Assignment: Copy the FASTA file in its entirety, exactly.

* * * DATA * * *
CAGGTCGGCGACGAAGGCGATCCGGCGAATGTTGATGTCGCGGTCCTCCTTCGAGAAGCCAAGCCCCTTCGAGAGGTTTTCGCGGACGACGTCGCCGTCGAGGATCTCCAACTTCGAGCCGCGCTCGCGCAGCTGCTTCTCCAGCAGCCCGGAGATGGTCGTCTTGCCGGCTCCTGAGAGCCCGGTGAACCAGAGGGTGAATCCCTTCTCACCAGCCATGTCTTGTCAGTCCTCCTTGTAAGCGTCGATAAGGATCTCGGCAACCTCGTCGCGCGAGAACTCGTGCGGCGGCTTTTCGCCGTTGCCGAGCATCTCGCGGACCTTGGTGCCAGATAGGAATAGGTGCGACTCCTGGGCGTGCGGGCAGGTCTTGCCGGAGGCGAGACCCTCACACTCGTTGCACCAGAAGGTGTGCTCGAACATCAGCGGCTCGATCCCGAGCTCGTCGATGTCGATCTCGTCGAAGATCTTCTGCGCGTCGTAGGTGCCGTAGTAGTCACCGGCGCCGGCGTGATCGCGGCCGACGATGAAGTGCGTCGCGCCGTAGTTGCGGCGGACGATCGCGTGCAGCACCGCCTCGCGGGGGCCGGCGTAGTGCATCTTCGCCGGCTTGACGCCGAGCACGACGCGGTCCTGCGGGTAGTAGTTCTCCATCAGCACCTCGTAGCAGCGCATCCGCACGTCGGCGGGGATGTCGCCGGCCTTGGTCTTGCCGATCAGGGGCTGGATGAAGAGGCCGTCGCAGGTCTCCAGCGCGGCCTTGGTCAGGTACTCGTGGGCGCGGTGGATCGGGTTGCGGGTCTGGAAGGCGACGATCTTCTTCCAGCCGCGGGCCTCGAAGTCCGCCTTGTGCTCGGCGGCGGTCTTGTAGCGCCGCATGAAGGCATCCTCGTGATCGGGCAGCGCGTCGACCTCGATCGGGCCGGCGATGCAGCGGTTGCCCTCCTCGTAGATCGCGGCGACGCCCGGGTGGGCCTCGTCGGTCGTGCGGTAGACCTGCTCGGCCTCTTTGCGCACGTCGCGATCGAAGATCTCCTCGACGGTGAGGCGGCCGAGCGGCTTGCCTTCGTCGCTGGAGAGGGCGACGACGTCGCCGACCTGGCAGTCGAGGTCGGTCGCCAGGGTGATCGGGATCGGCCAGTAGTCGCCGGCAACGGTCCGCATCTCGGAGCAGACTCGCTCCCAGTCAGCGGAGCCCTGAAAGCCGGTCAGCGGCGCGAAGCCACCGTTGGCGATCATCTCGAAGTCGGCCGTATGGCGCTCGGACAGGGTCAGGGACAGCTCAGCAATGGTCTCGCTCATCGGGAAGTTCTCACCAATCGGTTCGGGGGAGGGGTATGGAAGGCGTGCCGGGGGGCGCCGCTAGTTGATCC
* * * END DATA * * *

CAGGTCGGCGACGAAGGCGATCCGGCGAATGTTGATGTCGCGGTCCTCCTTCGAGAAGCCAAGCCCCTTCGAGAGGTTTTCGCGGACGACGTCGCCGTCGAGGATCTCCAACTTCGAGCCGCGCTCGCGCAGCTGCTTCTCCAGCAGCCCGGAGATGGTCGTCTTGCCGGCTCCTGAGAGCCCGGTGAACCAGAGGGTGAATCCCTTCTCACCAGCCATGTCTTGTCAGTCCTCCTTGTAAGCGTCGATAAGGATCTCGGCAACCTCGTCGCGCGAGAACTCGTGCGGCGGCTTTTCGCCGTTGCCGAGCATCTCGCGGACCTTGGTGCCAGATAGGAATAGGTGCGACTCCTGGGCGTGCGGGCAGGTCTTGCCGGAGGCGAGACCCTCACACTCGTTGCACCAGAAGGTGTGCTCGAACATCAGCGGCTCGATCCCGAGCTCGTCGATGTCGATCTCGTCGAAGATCTTCTGCGCGTCGTAGGTGCCGTAGTAGTCACCGGCGCCGGCGTGATCGCGGCCGACGATGAAGTGCGTCGCGCCGTAGTTGCGGCGGACGATCGCGTGCAGCACCGCCTCGCGGGGGCCGGCGTAGTGCATCTTCGCCGGCTTGACGCCGAGCACGACGCGGTCCTGCGGGTAGTAGTTCTCCATCAGCACCTCGTAGCAGCGCATCCGCACGTCGGCGGGGATGTCGCCGGCCTTGGTCTTGCCGATCAGGGGCTGGATGAAGAGGCCGTCGCAGGTCTCCAGCGCGGCCTTGGTCAGGTACTCGTGGGCGCGGTGGATCGGGTTGCGGGTCTGGAAGGCGACGATCTTCTTCCAGCCGCGGGCCTCGAAGTCCGCCTTGTGCTCGGCGGCGGTCTTGTAGCGCCGCATGAAGGCATCCTCGTGATCGGGCAGCGCGTCGACCTCGATCGGGCCGGCGATGCAGCGGTTGCCCTCCTCGTAGATCGCGGCGACGCCCGGGTGGGCCTCGTCGGTCGTGCGGTAGACCTGCTCGGCCTCTTTGCGCACGTCGCGATCGAAGATCTCCTCGACGGTGAGGCGGCCGAGCGGCTTGCCTTCGTCGCTGGAGAGGGCGACGACGTCGCCGACCTGGCAGTCGAGGTCGGTCGCCAGGGTGATCGGGATCGGCCAGTAGTCGCCGGCAACGGTCCGCATCTCGGAGCAGACTCGCTCCCAGTCAGCGGAGCCCTGAAAGCCGGTCAGCGGCGCGAAGCCACCGTTGGCGATCATCTCGAAGTCGGCCGTATGGCGCTCGGACAGGGTCAGGGACAGCTCAGCAATGGTCTCGCTCATCGGGAAGTTCTCACCAATCGGTTCGGGGGAGGGGTATGGAAGGCGTGCCGGGGGGCGCCGCTAGTTGATCC